Visualizing climate change through the fragile beauty of coral reefs

Los Angeles-based artist Courtney Mattison hand-crafted this one-of-a-kind ceramic sculptural vignette to celebrate Australia’s Coral Sea “Hope Spot.” As her 2009 TED Prize wish, Dr. Sylvia Earle—National Geographic Explorer in Residence and Time Magazine’s first “Hero for the Planet”—stated, “I wish you would use all means at your disposal…to ignite public support for a global network of marine protected areas, Hope Spots large enough to save and restore the ocean, the blue heart of the planet." Mattison’s Hope Spots series is an homage to Dr. Earle’s legacy, with the belief that art has a unique ability to highlight the fragile beauty of coral reefs and inspire conservation in the face of climate change.

I hand-build enormous and intricate ceramic sculptural works inspired by the fragile beauty of coral reefs and the human-caused threats they face. I sculpt hollow forms by pinching together coils of clay and use simple tools to texture each piece by hand, often poking thousands of holes to mimic the repetitive growth of coral colonies. Individual pieces are finished and fired using a color palette of glazes that I have developed to reflect the vibrant tones and textures of healthy marine invertebrate communities, often juxtaposed against white glazes to emphasize the stark contrast of coral bleaching on reefs stricken by climate change. It is essential that the medium of my work be ceramic, as calcium carbonate happens to be both a glaze ingredient and the compound precipitated by corals to sculpt their stony structures. Not only does the chemical makeup of my work parallel that of a natural reef, but porcelain tentacles and the bodies of living corals share a sense of fragility that compels observers to look but not touch. By experiencing my work on a large wall, viewers may feel as if they are hovering over the seafloor and discovering details from every angle.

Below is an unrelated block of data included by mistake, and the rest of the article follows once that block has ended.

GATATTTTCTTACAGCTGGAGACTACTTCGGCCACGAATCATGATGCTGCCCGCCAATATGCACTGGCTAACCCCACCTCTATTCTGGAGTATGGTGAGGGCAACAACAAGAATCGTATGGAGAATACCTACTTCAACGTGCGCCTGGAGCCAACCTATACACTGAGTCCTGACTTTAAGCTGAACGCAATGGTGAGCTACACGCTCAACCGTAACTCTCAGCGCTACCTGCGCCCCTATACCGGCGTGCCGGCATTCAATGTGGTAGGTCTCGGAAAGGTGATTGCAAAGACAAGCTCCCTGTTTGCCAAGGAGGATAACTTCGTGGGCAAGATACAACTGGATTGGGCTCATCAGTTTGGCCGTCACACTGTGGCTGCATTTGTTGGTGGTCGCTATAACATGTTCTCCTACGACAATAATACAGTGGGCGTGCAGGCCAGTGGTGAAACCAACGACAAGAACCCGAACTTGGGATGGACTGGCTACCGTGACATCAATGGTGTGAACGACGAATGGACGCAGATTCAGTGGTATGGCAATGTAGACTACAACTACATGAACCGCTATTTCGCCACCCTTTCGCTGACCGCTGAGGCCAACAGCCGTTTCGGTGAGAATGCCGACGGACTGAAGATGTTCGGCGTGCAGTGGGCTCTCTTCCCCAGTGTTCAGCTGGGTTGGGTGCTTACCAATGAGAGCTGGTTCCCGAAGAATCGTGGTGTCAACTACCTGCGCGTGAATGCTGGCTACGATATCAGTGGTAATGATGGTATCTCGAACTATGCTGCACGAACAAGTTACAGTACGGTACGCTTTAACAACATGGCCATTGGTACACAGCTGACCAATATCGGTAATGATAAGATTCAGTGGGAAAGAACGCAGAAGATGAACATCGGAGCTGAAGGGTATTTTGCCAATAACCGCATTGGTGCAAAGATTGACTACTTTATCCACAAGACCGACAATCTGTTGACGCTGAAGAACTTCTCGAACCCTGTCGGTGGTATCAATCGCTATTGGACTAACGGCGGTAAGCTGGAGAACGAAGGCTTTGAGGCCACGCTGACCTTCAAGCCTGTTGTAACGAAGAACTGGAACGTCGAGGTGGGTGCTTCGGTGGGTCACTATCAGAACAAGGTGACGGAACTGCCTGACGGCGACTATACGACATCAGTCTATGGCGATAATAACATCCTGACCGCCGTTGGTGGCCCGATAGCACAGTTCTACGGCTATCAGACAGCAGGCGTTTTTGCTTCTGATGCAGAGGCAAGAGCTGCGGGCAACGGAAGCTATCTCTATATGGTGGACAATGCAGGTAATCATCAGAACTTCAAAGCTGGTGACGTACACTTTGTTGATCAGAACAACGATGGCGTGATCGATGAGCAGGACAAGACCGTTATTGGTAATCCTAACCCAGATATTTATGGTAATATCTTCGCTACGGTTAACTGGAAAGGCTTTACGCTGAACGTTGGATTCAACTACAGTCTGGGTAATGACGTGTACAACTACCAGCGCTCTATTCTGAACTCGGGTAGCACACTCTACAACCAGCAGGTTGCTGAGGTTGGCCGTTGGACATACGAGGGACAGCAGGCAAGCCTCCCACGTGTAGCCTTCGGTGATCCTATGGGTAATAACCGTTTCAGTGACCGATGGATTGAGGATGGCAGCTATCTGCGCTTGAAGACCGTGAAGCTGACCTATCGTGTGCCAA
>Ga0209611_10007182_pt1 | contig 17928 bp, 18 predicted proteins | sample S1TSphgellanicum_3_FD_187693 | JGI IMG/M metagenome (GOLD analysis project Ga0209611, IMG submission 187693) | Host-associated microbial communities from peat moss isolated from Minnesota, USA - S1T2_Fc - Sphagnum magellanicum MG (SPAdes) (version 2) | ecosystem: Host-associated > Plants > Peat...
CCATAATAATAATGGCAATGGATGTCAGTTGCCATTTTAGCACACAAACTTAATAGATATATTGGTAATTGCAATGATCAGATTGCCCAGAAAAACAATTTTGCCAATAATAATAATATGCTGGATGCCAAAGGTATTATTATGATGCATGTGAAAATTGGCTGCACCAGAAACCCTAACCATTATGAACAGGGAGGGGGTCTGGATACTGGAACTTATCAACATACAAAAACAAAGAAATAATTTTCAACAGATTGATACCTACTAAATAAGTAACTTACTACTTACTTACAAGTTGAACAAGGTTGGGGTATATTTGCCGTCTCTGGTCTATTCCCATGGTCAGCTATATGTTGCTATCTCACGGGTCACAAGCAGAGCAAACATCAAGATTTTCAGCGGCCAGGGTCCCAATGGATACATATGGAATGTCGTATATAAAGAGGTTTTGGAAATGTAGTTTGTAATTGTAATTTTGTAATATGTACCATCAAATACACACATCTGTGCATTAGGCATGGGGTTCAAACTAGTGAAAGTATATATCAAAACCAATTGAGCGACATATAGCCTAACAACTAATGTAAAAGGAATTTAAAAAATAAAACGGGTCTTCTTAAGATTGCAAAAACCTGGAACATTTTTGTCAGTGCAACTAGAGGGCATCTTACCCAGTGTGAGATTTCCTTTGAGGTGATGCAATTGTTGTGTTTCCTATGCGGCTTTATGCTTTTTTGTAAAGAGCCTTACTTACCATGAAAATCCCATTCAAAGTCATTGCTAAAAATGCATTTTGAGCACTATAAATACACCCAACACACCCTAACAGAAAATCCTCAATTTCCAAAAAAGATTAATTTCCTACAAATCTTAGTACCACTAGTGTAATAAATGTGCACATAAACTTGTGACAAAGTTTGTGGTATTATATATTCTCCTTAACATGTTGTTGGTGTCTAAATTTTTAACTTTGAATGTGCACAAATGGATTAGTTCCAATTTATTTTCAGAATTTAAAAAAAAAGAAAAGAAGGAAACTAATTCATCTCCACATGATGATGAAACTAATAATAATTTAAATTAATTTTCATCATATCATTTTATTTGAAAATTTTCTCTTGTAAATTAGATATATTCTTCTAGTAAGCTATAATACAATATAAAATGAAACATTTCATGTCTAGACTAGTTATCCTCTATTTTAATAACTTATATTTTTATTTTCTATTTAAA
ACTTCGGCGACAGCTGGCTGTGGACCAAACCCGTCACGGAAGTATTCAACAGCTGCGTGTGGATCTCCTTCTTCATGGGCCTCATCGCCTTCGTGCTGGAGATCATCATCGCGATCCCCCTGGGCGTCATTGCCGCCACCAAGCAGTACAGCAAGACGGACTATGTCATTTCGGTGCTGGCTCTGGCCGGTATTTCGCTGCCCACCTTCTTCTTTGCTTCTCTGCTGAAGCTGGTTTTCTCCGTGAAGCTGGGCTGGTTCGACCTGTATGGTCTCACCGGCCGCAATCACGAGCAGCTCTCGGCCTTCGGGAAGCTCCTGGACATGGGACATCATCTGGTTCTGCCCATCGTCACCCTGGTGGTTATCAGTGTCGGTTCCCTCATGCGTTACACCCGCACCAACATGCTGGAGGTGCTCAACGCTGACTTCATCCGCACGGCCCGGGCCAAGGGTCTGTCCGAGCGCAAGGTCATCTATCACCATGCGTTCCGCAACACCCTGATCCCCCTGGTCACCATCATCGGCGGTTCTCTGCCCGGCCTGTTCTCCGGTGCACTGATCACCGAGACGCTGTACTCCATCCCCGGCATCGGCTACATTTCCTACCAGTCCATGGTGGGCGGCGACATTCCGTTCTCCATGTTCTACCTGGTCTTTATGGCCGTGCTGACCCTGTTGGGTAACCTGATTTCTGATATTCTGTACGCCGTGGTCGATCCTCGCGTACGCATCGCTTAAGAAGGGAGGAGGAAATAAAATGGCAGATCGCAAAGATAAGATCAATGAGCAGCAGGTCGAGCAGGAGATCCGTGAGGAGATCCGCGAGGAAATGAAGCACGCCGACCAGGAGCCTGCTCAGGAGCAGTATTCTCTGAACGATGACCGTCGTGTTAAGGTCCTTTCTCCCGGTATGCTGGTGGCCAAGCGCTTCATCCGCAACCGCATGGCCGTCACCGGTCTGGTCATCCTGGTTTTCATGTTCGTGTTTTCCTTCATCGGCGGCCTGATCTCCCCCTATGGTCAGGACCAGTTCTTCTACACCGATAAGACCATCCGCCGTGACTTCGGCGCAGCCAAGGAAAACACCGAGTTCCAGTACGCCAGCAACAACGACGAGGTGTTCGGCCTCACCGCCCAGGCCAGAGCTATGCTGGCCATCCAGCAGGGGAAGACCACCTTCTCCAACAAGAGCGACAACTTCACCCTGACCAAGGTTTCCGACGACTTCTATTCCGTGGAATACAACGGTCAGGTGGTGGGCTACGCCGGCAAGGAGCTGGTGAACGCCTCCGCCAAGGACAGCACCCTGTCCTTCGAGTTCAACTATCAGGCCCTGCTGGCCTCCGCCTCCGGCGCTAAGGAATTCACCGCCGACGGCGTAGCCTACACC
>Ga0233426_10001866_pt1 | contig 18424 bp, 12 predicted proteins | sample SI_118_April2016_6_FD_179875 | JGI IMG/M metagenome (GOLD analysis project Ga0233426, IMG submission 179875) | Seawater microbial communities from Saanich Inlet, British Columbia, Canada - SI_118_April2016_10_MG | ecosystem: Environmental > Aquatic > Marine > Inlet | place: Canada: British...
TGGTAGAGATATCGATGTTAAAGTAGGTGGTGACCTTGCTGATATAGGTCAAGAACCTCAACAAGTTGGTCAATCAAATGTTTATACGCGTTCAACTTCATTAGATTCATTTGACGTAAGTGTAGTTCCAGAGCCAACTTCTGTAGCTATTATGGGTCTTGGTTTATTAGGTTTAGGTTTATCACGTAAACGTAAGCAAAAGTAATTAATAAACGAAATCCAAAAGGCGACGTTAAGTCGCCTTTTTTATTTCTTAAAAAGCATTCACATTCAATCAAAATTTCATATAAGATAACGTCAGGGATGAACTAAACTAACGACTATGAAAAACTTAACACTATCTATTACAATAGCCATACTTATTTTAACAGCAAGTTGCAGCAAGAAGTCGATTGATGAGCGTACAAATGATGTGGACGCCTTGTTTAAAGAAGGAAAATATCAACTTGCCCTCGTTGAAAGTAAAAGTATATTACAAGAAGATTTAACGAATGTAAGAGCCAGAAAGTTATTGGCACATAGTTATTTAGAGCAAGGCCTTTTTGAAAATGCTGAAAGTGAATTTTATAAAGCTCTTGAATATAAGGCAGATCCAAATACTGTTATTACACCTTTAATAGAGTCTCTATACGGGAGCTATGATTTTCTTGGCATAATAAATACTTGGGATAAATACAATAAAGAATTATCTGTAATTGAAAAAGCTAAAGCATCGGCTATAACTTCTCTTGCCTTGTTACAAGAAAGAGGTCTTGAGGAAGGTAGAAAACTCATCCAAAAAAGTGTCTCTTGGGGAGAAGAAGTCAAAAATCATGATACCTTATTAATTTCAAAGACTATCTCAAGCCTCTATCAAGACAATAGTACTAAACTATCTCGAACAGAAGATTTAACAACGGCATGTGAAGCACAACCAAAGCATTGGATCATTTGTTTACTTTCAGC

Courtney Mattison has been commissioned internationally to create work for permanent collections, including those of the U.S. Embassy in Jakarta and Lindblad Expeditions’ National Geographic Endurance ship. Her exhibition history includes solo shows at the Virginia Museum of Contemporary Art and the U.S. Department of Commerce headquarters. In 2020, the United Nations Postal Administration published Mattison’s work on a stamp to commemorate Earth Day. Born in 1985 and raised in San Francisco, Mattison received an interdisciplinary Bachelor of Arts degree in marine ecology and ceramic sculpture from Skidmore College in 2008 and a Master of Arts degree in environmental studies from Brown University with thesis credits at the Rhode Island School of Design in 2011. Her work has been featured by Smithsonian magazine, Good Morning America, Oprah magazine and the BBC. She lives and works in Los Angeles.

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The winning bid is tax-deductible, minus the fair market value ($3,350).